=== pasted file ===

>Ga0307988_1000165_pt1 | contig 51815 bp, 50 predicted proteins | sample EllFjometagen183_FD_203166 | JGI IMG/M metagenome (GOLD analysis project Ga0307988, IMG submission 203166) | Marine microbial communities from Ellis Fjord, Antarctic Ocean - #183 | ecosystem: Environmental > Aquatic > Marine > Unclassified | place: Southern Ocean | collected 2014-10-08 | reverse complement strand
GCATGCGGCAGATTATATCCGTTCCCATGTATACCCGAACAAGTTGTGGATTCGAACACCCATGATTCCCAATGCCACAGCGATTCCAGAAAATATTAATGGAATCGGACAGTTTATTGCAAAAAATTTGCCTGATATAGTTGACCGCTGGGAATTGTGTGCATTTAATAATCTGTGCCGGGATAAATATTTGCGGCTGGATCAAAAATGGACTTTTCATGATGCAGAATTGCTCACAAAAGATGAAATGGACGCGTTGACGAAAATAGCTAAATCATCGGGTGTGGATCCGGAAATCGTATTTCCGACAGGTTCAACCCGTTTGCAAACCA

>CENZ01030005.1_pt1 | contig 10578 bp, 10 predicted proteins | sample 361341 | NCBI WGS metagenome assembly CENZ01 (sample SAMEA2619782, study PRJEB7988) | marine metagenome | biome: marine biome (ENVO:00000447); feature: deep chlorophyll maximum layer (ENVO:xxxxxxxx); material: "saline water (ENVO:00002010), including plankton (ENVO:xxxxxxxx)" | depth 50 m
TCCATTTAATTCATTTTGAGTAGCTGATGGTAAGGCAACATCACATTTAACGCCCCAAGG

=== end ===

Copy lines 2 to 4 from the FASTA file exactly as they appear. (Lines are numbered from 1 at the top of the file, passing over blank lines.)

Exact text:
GCATGCGGCAGATTATATCCGTTCCCATGTATACCCGAACAAGTTGTGGATTCGAACACCCATGATTCCCAATGCCACAGCGATTCCAGAAAATATTAATGGAATCGGACAGTTTATTGCAAAAAATTTGCCTGATATAGTTGACCGCTGGGAATTGTGTGCATTTAATAATCTGTGCCGGGATAAATATTTGCGGCTGGATCAAAAATGGACTTTTCATGATGCAGAATTGCTCACAAAAGATGAAATGGACGCGTTGACGAAAATAGCTAAATCATCGGGTGTGGATCCGGAAATCGTATTTCCGACAGGTTCAACCCGTTTGCAAACCA

>CENZ01030005.1_pt1 | contig 10578 bp, 10 predicted proteins | sample 361341 | NCBI WGS metagenome assembly CENZ01 (sample SAMEA2619782, study PRJEB7988) | marine metagenome | biome: marine biome (ENVO:00000447); feature: deep chlorophyll maximum layer (ENVO:xxxxxxxx); material: "saline water (ENVO:00002010), including plankton (ENVO:xxxxxxxx)" | depth 50 m
TCCATTTAATTCATTTTGAGTAGCTGATGGTAAGGCAACATCACATTTAACGCCCCAAGG